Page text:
The Smart Forecaster

Pursuing best practices in demand planning, forecasting and inventory optimization

Are you a hero?

The executive suites at most companies are populated by leaders who became corporate “heroes.” These exceptional performers led—and continue to lead—transformative initiatives that drive revenue growth, reduce costs and increase shareholder value.

Heroic accomplishments require a bold new approach, often fueled by a ground-breaking product or service. Harvard Business School professor Clayton M. Christensen speaks of “disruptive innovation,” the extreme case of a product or practice that creates a fundamentally new market or business approach. (The Harvard Business Review YouTube channel features an interview with Prof. Christensen on the subject here.) The trick is to recognize the possibility, and have the courage to do something about it.

This presents challenges on both sides of the fence. The “best in class” technology provider will have a hard time being heard—getting past entrenched vendors and established practices. The heroic practitioner has to want to hear what’s possible, be open to change and have the drive to execute. Building a community of believers and getting that shot to make a difference can be difficult, but that’s why this work is heroic.

You may be a budding hero, or an executive who can spot opportunities and “hero-making” opportunities in your team. I have encountered many of you over the years, and your successes have been our successes. My advice is simple: go for it. Life is short, possibilities are limitless and your courage will be rewarded.

Nelson Hartunian, PhD, co-founded Smart Software, formerly served as President, and currently oversees it as Chairman of the Board. He has, at various times, headed software development, sales and customer service.

Leave a Comment

Related Posts

How to Choose a Target Service Level

How to Choose a Target Service Level

When setting a target service level, make sure to take into account factors like current service levels, replenishment lead times, cost constraints, the pain inflicted by shortages on you and your customers, and your competitive position.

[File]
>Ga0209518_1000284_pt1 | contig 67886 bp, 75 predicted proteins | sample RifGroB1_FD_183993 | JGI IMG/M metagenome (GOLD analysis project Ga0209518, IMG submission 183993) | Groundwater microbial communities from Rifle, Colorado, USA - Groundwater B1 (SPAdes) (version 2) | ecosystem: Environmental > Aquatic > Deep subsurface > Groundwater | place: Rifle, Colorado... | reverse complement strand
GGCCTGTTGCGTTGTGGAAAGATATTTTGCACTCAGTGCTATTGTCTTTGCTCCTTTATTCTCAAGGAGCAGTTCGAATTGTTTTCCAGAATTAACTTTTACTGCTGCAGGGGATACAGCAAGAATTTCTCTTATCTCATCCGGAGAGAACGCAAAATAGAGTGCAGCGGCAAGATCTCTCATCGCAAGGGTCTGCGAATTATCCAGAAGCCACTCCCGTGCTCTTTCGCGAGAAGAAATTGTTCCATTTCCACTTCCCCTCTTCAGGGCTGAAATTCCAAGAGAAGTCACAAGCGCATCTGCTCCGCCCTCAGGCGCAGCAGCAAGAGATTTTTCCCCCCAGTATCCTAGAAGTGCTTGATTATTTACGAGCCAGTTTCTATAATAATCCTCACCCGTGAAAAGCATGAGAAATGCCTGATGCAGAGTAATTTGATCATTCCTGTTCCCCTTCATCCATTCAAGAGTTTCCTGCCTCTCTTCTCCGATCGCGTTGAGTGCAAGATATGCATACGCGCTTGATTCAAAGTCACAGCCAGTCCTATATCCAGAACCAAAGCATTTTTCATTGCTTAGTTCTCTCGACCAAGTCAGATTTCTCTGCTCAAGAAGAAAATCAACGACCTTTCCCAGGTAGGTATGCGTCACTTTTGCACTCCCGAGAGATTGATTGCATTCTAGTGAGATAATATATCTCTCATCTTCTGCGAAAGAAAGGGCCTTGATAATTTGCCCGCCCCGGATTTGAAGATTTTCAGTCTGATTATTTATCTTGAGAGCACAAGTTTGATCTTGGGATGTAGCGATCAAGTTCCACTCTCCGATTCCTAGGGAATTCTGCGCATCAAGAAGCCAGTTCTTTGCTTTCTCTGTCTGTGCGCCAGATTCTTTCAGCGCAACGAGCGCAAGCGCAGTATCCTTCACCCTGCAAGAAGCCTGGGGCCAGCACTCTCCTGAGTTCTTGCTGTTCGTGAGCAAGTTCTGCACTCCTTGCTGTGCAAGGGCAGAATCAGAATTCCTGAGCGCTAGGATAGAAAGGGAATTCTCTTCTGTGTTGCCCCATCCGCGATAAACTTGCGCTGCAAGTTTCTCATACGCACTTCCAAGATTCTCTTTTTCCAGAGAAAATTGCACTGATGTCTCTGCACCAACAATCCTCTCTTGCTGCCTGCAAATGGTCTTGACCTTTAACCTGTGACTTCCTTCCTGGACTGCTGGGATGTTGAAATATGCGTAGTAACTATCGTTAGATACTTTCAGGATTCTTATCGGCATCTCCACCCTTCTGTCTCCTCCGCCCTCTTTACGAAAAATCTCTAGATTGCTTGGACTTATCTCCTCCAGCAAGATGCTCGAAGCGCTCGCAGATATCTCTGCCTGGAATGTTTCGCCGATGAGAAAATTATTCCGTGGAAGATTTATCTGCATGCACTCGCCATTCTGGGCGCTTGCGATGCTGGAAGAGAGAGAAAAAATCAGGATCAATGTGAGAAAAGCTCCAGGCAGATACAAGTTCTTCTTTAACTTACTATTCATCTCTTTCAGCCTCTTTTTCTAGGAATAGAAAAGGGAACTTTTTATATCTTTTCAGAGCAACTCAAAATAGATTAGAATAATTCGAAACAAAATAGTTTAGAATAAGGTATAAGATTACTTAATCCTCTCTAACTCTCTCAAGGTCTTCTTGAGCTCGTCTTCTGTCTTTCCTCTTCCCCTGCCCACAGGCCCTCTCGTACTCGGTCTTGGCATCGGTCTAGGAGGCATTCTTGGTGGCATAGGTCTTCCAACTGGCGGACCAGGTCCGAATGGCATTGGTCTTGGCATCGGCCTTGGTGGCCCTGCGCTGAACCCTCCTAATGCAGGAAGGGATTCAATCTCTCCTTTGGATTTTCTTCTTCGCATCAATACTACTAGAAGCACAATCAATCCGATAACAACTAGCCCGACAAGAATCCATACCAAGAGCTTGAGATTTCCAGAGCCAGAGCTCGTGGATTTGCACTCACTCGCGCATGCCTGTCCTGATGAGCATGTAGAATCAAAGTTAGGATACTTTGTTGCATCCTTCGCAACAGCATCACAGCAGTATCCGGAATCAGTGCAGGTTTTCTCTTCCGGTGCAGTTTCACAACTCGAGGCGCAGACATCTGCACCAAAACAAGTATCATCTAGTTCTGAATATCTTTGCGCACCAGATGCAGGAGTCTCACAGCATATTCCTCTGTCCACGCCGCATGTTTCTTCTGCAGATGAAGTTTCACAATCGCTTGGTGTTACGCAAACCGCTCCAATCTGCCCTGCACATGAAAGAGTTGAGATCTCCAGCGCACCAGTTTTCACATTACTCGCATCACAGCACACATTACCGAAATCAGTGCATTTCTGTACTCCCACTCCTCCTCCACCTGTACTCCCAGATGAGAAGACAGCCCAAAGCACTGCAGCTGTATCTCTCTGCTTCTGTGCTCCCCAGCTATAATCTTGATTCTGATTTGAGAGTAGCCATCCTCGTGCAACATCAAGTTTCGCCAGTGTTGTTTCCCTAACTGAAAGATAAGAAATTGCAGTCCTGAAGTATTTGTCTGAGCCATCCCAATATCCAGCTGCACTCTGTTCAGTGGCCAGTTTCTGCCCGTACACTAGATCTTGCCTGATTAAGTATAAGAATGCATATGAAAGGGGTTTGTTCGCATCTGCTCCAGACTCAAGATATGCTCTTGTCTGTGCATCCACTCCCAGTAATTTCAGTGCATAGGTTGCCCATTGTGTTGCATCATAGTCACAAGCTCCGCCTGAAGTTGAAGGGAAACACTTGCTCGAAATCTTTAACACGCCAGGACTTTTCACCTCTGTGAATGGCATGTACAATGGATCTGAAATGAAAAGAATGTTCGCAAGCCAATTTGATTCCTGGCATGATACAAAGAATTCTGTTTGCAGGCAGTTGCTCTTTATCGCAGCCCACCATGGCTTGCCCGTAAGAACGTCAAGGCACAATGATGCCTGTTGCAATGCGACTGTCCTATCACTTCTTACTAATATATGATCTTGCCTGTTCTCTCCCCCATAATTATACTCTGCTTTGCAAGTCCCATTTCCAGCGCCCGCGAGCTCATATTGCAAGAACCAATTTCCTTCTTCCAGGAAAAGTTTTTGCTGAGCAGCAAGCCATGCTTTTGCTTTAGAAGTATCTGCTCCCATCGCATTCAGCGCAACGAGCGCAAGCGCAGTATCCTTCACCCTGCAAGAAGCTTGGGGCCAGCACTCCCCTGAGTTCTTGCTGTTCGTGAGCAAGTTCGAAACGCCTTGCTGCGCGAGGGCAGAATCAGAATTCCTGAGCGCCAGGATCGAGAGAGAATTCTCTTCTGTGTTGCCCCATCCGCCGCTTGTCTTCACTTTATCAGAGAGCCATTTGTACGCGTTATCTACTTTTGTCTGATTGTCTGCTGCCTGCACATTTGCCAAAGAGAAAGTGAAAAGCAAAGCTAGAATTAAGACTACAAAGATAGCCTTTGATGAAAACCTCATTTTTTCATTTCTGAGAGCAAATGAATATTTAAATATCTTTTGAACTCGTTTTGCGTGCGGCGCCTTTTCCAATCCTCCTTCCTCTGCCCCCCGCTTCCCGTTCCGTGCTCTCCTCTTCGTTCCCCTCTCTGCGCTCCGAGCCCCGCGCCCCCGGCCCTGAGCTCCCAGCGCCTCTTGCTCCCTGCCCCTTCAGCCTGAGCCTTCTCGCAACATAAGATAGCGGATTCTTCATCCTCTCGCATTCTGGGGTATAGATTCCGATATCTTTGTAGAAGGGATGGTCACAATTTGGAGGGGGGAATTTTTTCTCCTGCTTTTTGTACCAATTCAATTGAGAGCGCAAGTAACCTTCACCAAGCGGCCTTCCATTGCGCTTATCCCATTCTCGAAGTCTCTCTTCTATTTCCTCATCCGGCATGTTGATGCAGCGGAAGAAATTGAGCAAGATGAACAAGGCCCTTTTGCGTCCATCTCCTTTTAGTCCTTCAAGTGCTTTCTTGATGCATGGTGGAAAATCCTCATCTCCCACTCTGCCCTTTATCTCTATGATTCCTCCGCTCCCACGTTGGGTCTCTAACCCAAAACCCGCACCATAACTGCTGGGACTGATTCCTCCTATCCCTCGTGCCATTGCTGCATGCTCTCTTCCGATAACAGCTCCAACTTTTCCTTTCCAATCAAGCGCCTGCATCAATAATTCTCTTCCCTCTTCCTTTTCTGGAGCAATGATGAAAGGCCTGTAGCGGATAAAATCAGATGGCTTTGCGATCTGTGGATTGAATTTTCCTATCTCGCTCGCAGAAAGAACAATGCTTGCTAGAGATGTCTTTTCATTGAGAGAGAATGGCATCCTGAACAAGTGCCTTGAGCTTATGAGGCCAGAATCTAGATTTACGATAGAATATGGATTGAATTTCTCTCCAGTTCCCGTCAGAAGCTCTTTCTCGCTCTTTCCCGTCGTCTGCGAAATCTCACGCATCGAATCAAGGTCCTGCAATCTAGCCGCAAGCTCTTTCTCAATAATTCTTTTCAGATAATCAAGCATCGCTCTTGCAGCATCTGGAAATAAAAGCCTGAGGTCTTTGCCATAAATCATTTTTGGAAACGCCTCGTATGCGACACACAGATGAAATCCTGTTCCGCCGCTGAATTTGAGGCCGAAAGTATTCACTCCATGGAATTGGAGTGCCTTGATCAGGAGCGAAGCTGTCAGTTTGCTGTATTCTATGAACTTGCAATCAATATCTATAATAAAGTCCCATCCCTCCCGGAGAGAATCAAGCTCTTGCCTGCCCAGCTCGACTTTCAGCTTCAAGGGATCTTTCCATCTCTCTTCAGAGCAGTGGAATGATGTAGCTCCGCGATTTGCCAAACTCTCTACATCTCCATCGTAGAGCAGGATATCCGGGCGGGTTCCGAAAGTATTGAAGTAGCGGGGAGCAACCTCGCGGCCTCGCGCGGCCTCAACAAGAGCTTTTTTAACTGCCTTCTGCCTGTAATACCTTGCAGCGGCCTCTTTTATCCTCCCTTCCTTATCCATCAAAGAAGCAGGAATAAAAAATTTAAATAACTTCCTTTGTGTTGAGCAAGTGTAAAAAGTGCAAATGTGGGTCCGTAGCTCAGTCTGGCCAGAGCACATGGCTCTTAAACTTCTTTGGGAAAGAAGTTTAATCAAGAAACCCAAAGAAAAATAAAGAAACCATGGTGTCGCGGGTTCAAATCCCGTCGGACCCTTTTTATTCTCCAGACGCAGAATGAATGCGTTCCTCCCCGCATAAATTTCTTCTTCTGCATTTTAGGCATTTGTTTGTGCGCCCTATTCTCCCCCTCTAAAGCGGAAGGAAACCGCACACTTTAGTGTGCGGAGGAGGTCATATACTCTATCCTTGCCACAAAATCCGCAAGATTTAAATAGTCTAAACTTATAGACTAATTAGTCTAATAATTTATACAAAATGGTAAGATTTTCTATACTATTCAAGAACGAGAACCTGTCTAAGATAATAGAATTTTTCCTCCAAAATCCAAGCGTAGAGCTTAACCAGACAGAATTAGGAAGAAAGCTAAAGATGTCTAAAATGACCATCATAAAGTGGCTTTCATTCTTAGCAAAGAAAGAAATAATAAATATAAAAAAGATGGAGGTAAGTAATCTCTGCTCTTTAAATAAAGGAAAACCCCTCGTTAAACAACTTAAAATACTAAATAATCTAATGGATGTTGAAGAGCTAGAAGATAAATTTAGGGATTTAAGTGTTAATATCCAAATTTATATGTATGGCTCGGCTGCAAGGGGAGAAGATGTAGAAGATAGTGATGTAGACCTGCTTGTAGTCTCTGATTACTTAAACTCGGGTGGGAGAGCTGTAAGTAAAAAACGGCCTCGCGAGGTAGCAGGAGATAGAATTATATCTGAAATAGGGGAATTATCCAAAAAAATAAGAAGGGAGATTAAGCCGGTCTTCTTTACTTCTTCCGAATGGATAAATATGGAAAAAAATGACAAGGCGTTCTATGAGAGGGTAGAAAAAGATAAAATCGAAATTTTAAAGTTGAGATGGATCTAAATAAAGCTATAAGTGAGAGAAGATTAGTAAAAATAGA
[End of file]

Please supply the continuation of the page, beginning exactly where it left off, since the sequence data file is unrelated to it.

5 Demand Planning Tips for Calculating Forecast Uncertainty

5 Demand Planning Tips for Calculating Forecast Uncertainty

Those who produce forecasts owe it to those who consume forecasts, and to themselves, to be aware of the uncertainty in their forecasts. This note is about how to estimate forecast uncertainty and use the estimates in your demand planning process. We focus on forecasts made in support of demand planning as well as forecasts inherent in optimizing inventory policies involving reorder points, safety stocks, and min/max levels.

Excess Inventory Hurts Customer Service!

Excess Inventory Hurts Customer Service!

Many companies adopt a “customer first, better to have the inventory and not need it” approach to inventory planning. While well intentioned, this approach often ignores the role that diminishing returns and opportunity costs play in inventory management impacting the organizations ability to quickly respond to demand.

Recent Posts

  • The Right Forecast Accuracy Metric for Inventory Planning
    Traditional forecasting accuracy metrics aren't applicable when the goal is to optimize inventory. It's "service level accuracy" that matters because just setting a service target doesn’t mean you’ll actually achieve it. Poor accuracy here has extremely costly implications. The right way to measure accuracy for inventory planning is to focus on the accuracy of the service level projection. This blog explains why and details how to calculate the metric.
  • How to Choose a Target Service Level
    When setting a target service level, make sure to take into account factors like current service levels, replenishment lead times, cost constraints, the pain inflicted by shortages on you and your customers, and your competitive position.